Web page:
Greetings from London!  It was quite a day of history and significance for our class. It is not every day that you can say you saw the desk where Charles Darwin wrote On the Origin of Species AND the desk where Charles Dickens wrote Great Expectations! That was today for us because we visited the homes of both Charles Darwin and Charles Dickens.

In the morning we took a tube to Victoria Station, a train to Bromley South, and a bus to the village of Downe.  From the village center, we walked on leafy country roads to Down House, where Darwin lived with his family for forty years.  During our visit we had the opportunity to see the house and garden where Darwin worked on his theories of evolution and natural selection.  Down House is still very much as it was when Charles Darwin, his wife Emma, and their many children lived there.  We were in the rooms that they lived in and were surrounded by their furniture, paintings, and personal possessions.  We visited the gardens and greenhouses where some of Darwin’s experiments on plants and insects have been recreated.  We also walked the Sandwalk, a quarter-mile stone and sand path where Charles Darwin took regular daily walks until the final weeks of his life.  Darwin referred to as his ‘thinking path’.  Our visit to this place was especially significant for our group.  It was here at Down House that Darwin completed much of the research and experimentation that was the basis of his remarkable scientific thinking and led to the groundbreaking theory of evolution that is now an accepted part of our understanding of the world.  This theory has been at the heart of our class’s exploration of human nature.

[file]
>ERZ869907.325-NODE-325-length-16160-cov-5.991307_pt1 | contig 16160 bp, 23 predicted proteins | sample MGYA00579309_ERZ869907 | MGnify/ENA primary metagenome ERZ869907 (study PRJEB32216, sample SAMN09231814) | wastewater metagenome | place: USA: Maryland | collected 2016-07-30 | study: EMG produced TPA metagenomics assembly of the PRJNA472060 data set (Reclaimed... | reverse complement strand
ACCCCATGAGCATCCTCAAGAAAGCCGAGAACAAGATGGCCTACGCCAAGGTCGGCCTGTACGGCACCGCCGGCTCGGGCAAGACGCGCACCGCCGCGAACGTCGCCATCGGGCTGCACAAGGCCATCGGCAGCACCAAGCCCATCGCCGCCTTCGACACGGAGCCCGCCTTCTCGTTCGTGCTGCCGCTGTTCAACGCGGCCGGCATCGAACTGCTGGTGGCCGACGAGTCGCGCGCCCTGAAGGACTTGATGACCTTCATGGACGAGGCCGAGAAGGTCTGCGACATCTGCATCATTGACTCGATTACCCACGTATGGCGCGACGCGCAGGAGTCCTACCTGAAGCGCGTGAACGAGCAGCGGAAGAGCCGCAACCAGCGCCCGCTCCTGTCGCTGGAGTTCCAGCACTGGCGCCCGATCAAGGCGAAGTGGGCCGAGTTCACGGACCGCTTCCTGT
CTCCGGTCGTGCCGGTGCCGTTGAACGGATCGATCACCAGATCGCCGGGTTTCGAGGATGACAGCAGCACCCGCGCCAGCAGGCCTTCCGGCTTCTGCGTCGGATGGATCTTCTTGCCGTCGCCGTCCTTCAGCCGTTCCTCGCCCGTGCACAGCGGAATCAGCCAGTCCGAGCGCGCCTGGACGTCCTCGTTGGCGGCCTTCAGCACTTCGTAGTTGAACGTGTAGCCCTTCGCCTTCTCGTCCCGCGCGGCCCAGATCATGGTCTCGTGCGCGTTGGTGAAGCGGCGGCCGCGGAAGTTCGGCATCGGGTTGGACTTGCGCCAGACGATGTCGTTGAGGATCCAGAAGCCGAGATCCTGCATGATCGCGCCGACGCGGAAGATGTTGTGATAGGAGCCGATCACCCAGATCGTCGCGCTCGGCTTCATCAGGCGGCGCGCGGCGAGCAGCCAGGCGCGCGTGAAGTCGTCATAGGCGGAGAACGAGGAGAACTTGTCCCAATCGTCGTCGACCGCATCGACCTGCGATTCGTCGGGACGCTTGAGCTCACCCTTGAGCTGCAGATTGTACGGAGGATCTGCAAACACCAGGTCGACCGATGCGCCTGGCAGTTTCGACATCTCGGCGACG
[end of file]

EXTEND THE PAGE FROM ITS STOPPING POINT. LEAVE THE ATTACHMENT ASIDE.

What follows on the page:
Also, it rained.  Really hard.  Really, really hard.

After we returned to London and dried off, we walked to the Charles Dickens Museum which is not far from our flats in Bloomsbury.  The museum is the home where Charles Dickens and his wife Catherine moved in 1837, a few months before Queen Victoria began her reign. Charles and Catherine raised three of their ten children in the house and entertained many of the leading figures of the day with dinners and parties. It was in this house that Charles Dickens wrote Oliver TwistPickwick Papers and Nicholas Nickleby.  It is also where he was living when he first achieved international fame as one of the world’s greatest writers.  Our guide gave us a wonderful tour of the museum and told us about what life was like for Dickens and his family.   We saw their furniture, tableware, portraits, china ornaments, paintings, and even Catherine’s engagement ring. We even saw handwritten drafts from the novels Dickens wrote here, as well as his desk and chair.

This really was a special day for us.  We have been studying the life and work of these two influential and unforgettable Victorians all semester, and it was exciting to actually visit the places where they lived with their families, entertained their friends, and created the work they are known for.  It was inspiring and, despite the weather, it was a great day.  For any student of science, art, and human nature….it does not get much better than this!

Tomorrow we will spend the morning learning more about Dickens and Victorian London during our Charles Dickens’ London walking tour with Dickensian scholar, Dr. David Tucker.  In the afternoon we will be traveling to Belgium to continue and expand our study of the Victorians.  Cheers from London!

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